I came across an article in science Vol 262 pg 844-845 and I wanted to get
your opinion on it.
There has been evidence that indicates the presence of a new protein that
is a costimulator of T-cells.Earlier a protein called B7-1 was involved in
transmiting a signl needed for the T cell activation. However there is new
evidence that indicates a new protein with 26% identity to B7-1. This protein
was named B7-2. Evidence that B7-1 is not the only stimulatory signal came
with antibody studies against B7-1 which showed that there was still about 30%
activation present.Others lines of evidence indicated that mouse with a
knocked out B7-1 gene also indicated stimulation of Tcells. The evidence
for B7-2 came from studies involving mice with a knocked out B7-1 gene.
The Cd-28 receptor ( to which B7-1 binds ) has a related receptor CTLA-4 which
binds even better than CD-28. When a soluble form of CTLA-4 was given to
these knocked out mice , there was much surprise because the APC's bound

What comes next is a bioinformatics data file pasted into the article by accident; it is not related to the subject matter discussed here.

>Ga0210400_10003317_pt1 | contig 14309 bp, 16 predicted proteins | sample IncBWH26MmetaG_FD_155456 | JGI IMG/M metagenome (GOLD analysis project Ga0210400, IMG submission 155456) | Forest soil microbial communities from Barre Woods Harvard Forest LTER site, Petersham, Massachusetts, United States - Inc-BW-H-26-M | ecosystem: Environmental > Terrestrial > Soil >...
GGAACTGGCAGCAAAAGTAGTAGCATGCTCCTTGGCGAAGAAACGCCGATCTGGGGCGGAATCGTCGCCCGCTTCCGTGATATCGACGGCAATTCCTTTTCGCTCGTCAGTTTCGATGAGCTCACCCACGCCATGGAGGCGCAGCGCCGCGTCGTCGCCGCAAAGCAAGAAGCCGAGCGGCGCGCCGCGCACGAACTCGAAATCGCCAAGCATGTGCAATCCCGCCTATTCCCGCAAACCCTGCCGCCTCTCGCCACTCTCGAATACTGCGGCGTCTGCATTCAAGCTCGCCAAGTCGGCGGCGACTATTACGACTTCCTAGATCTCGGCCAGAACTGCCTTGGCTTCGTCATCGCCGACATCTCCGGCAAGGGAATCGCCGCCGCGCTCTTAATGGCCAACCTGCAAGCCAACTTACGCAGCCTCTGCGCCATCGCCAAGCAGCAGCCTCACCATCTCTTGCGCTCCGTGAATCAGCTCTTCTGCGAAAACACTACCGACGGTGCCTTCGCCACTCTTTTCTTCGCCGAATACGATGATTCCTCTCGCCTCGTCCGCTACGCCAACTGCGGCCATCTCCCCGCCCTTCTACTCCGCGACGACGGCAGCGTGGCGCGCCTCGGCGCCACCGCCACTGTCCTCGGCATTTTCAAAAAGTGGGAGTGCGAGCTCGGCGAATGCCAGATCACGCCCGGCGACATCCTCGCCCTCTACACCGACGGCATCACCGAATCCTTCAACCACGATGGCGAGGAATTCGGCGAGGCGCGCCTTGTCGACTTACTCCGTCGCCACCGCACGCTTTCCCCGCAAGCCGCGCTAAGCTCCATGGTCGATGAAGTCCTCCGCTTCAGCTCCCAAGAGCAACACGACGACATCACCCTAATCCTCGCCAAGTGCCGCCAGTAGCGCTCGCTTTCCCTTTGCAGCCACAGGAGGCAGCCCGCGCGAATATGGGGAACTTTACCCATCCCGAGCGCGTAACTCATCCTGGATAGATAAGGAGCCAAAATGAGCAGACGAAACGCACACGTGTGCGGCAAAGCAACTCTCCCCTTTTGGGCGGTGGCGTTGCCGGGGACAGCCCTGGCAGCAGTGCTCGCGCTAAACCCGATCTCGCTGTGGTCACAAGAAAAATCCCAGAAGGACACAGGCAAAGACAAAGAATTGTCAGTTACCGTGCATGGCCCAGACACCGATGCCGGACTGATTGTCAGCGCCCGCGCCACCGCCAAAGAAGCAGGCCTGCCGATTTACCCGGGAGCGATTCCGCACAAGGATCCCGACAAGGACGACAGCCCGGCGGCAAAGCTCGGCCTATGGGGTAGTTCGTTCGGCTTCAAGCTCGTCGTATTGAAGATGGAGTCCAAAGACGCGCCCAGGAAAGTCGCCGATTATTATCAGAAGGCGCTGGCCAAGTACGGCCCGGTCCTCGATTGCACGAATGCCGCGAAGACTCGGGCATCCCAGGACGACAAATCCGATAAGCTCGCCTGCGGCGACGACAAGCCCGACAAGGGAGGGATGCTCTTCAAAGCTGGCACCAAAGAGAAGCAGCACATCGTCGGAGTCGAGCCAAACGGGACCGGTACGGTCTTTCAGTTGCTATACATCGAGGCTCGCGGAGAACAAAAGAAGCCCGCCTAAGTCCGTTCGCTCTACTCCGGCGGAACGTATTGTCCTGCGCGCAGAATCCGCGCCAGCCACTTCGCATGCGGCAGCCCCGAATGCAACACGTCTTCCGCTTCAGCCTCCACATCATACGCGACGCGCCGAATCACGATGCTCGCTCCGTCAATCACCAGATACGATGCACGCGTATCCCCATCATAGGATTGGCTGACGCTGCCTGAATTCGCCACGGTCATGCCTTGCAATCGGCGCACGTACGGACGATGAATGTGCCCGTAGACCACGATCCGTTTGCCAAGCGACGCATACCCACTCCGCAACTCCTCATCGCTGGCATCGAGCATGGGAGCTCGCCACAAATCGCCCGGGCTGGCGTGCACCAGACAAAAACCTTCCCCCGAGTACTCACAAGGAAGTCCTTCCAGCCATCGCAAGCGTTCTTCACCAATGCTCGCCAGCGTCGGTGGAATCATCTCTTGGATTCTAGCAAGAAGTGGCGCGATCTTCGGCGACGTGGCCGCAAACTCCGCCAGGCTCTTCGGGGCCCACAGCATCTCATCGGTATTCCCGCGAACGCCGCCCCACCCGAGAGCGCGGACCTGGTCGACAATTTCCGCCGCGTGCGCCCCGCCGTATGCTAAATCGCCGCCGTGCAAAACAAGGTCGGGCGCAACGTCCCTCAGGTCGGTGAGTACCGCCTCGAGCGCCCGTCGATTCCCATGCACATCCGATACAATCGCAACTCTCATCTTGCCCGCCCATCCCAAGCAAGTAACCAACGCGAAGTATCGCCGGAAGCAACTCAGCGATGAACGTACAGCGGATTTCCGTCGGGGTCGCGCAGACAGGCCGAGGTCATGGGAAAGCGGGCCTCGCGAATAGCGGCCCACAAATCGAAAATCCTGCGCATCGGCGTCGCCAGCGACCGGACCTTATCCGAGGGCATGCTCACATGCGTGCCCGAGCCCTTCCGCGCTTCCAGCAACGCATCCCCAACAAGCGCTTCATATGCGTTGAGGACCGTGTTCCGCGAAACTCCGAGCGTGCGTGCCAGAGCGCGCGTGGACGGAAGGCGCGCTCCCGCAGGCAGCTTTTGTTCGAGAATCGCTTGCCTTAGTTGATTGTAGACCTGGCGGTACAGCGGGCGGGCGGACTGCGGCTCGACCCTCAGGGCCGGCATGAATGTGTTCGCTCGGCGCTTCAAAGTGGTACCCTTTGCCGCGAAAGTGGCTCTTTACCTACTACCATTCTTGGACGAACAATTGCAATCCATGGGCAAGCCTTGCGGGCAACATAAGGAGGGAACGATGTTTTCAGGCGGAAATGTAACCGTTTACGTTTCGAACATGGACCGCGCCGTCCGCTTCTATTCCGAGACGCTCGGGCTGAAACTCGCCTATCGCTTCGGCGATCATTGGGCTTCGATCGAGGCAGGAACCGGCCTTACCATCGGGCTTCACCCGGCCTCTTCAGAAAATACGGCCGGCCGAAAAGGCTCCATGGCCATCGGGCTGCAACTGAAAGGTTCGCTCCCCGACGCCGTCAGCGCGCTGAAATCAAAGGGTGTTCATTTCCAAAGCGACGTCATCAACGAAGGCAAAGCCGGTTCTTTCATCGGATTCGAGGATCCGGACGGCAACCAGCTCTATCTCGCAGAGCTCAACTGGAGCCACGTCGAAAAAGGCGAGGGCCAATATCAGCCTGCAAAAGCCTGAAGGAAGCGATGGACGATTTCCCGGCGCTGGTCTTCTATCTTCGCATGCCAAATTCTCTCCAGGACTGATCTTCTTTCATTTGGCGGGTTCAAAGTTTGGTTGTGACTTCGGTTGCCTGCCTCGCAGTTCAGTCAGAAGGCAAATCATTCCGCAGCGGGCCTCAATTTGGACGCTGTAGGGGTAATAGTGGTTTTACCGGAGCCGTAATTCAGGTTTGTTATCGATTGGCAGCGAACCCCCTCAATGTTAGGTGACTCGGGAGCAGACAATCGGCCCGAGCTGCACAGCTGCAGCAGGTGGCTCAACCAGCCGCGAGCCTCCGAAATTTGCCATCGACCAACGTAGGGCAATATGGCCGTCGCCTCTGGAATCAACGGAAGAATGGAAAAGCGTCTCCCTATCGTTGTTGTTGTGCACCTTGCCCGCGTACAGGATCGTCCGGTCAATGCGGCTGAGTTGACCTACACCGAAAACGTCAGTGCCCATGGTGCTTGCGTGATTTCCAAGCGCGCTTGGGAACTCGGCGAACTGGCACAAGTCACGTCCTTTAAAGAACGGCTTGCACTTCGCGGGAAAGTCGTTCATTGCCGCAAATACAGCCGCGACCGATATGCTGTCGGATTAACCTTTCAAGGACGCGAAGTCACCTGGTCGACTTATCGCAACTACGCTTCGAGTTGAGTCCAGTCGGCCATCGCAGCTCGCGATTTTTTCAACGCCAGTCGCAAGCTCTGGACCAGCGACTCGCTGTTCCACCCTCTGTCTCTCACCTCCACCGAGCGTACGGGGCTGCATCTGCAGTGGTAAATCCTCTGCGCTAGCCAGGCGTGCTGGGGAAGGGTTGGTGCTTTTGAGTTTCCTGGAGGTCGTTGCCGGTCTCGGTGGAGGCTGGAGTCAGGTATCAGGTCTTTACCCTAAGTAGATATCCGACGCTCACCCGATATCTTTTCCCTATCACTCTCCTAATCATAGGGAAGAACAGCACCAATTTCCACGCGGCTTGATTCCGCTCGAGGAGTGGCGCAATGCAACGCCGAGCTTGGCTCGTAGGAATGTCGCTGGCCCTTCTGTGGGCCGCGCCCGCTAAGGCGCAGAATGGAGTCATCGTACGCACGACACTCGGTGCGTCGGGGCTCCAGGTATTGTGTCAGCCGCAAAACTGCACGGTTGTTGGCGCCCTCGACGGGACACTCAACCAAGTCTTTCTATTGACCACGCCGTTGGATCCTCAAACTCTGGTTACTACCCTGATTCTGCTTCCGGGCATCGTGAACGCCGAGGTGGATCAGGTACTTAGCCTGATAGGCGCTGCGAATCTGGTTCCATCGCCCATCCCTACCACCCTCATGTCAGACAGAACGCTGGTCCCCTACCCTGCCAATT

the CTLA-4 just as strongly as the normal mice. This was the first real
evidence of a second Costimulatory signal.
So there are 2 costimulatory signals B7-1 and B7-2. When they tried to
find which plays a more important role by looking at the times that B7-1
and B7-2 appeared on an active APC's surface. They found out that B7-1 did not
pop up until 24-48 hrs after an APC sent its first signal to the T cell.
This sounds strange because T- cells need costimulatory signal within 24
hrs after receiving the first. B7-2 however has mRNA that is present in
unstimulated APC's. This brings up the question as to what is the function
of B7-1 if it's not even produced soon enough to stimulate the T-cell?
Also does the prenesence of an mRNA in ustimulated cells mean that it's
produced first? It's likely but not certain until one looks at
translational regulation and Post-translational modification.
Thanks for responding. I guess posting it is better than e-mailing it so
that other people can read other's ideas